Even big chains aren't immune from attacks.
Water, tea and coffee are the most consumed beverages in the world, so it should not be a complete surprise that there are numerous large chains with multiple outlets providing the two stimulants on this list to ravenous consumers.
It seems that hackers are ready to exploit coffee and other high-street chains since several chains have been highly susceptible to cyberattacks and malicious code penetrating their IT security defenses.
Bakers Delight Not Happy
The Australian bread and snack chain was hit by a data breach in mid-2018. Having run a store competition using Typeform, a provider of hosted on-line surveys, it was advised some of its data “may” have been in a partial backup file accessed by attackers.
As a result of an internal investigation, Bakers Delight had to notify all its customers who had entered the competition, warning them that their data “may” have been accessed. (Other victims of the Typeform data breach included the Tasmanian Electoral commission, Australian Repbulican Movement and insurer IAG.)
Caribou Coffee Card Breach
In late 2018, the 11th largest coffee chain in the world, US-based Caribou Coffee, had 239 of its 603 outlets affected by unauthorised access of its point-of-sale (POS) systems.
The company was obliged to list all 239 stores, warning all customers who used a credit or debit card at any of them between August and December 2018, should consider their card details compromised and take precautions: getting a card replacement, reviewing their statements and enrolling in identity protection programs. The price of a cup of coffee just went up...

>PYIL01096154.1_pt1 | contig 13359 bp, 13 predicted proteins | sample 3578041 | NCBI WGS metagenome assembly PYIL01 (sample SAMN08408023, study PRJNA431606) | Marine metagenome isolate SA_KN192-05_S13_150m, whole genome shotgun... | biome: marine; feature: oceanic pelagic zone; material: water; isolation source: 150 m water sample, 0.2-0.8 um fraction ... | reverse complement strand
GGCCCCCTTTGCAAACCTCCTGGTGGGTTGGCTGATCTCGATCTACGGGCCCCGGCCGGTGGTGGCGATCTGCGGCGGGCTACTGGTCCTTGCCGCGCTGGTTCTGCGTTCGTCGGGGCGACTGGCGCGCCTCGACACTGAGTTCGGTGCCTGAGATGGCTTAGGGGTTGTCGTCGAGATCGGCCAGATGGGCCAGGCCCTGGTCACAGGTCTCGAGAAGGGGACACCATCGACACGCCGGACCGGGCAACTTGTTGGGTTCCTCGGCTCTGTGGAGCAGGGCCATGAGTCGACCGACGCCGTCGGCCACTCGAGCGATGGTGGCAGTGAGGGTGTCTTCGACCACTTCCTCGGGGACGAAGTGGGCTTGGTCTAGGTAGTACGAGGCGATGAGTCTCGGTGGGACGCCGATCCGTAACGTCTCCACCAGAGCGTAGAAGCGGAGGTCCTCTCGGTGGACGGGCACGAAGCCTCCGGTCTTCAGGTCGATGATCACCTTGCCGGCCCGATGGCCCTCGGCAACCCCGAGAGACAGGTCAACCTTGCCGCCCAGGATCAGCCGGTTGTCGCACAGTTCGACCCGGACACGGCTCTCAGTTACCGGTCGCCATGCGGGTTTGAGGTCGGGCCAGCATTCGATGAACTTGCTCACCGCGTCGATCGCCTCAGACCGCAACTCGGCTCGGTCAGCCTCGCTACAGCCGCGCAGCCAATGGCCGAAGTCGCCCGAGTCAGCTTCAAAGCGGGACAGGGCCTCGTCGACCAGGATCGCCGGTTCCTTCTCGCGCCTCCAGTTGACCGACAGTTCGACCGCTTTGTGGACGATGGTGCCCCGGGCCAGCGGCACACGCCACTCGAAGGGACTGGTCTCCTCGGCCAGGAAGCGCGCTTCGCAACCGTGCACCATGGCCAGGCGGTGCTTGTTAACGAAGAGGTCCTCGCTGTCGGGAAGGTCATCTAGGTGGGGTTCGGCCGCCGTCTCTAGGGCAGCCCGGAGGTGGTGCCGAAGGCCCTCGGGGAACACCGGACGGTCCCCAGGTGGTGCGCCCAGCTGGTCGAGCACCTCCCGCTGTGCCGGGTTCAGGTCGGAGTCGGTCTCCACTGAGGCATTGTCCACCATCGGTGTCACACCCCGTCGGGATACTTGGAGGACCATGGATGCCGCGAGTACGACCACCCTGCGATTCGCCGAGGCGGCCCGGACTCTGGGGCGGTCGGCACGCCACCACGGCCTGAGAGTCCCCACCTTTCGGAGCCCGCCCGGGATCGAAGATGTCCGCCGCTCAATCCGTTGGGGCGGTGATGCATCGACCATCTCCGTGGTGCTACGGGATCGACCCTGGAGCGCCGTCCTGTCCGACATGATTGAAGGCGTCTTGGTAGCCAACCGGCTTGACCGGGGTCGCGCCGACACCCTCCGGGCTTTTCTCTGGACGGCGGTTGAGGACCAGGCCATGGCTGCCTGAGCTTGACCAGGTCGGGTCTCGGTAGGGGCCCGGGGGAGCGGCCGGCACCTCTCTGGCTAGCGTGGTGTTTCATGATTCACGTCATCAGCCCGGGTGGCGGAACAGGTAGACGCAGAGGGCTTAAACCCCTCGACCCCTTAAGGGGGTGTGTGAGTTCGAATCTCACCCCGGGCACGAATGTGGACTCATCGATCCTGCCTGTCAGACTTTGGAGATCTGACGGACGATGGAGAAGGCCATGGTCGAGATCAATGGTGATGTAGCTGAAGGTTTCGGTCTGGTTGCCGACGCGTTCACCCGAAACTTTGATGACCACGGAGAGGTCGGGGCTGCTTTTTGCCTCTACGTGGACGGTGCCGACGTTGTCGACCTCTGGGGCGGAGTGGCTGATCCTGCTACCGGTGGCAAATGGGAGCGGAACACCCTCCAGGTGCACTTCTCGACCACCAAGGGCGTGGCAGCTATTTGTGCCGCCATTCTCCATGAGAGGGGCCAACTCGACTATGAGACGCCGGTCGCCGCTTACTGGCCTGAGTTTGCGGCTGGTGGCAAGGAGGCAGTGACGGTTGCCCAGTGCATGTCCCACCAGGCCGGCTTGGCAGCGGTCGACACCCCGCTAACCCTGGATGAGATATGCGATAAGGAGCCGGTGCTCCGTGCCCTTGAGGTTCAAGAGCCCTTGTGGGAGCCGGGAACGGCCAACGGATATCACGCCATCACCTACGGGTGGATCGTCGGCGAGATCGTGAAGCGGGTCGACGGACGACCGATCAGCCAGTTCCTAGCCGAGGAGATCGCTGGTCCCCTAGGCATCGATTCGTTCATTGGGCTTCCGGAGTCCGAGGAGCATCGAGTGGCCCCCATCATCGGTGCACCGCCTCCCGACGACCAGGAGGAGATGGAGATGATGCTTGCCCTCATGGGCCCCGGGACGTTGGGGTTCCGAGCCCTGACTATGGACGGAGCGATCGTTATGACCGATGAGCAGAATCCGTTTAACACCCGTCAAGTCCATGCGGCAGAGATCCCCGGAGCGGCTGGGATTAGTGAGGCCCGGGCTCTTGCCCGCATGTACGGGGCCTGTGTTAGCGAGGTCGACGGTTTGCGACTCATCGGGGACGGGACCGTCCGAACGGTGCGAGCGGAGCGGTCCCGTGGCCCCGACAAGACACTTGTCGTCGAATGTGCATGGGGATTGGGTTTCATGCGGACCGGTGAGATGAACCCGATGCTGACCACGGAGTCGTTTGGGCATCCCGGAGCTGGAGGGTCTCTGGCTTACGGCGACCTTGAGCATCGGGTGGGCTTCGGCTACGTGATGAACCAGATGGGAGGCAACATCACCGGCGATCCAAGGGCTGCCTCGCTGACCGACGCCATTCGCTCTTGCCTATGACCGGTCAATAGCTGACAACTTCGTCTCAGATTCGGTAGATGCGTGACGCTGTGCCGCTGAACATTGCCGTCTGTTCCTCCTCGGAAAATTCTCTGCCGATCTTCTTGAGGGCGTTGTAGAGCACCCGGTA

Dunkin’ Donuts Breach Highlights Another Challenge
Meanwhile, that other staple of an American breakfast-on-the-go, Dunkin’ Donuts, was hit in a less costly way than Caribou Coffee. But it does highlight a very critical byproduct of allowing a breach to happen in the first place; specifically, the concept of credential stuffing. In this case a single data breach compromising specific credentials can then be used to mimic other credentials in order to get seemingly approved credentials for access.
Dunkin' Donuts was not hacked itself; other companies were. But the attackers used the usernames and passwords they obtained to try to break into various online accounts across the Internet. Dunkin' Donut’s security stopped most of these attempts, but customers who used their DD Perks username and password for unrelated accounts were vulnerable, as hackers might have been able to log into some of these accounts.
Coffee & Muffins Preferred
Every Chief Information Security Officer and IT Security professional would prefer their morning coffee and guilty pleasure of a muffin or vanilla slice to investigating then remediating cyberattack damage and stolen credentials. Let alone breaking the news to the rest of the business and, potentially its customers.
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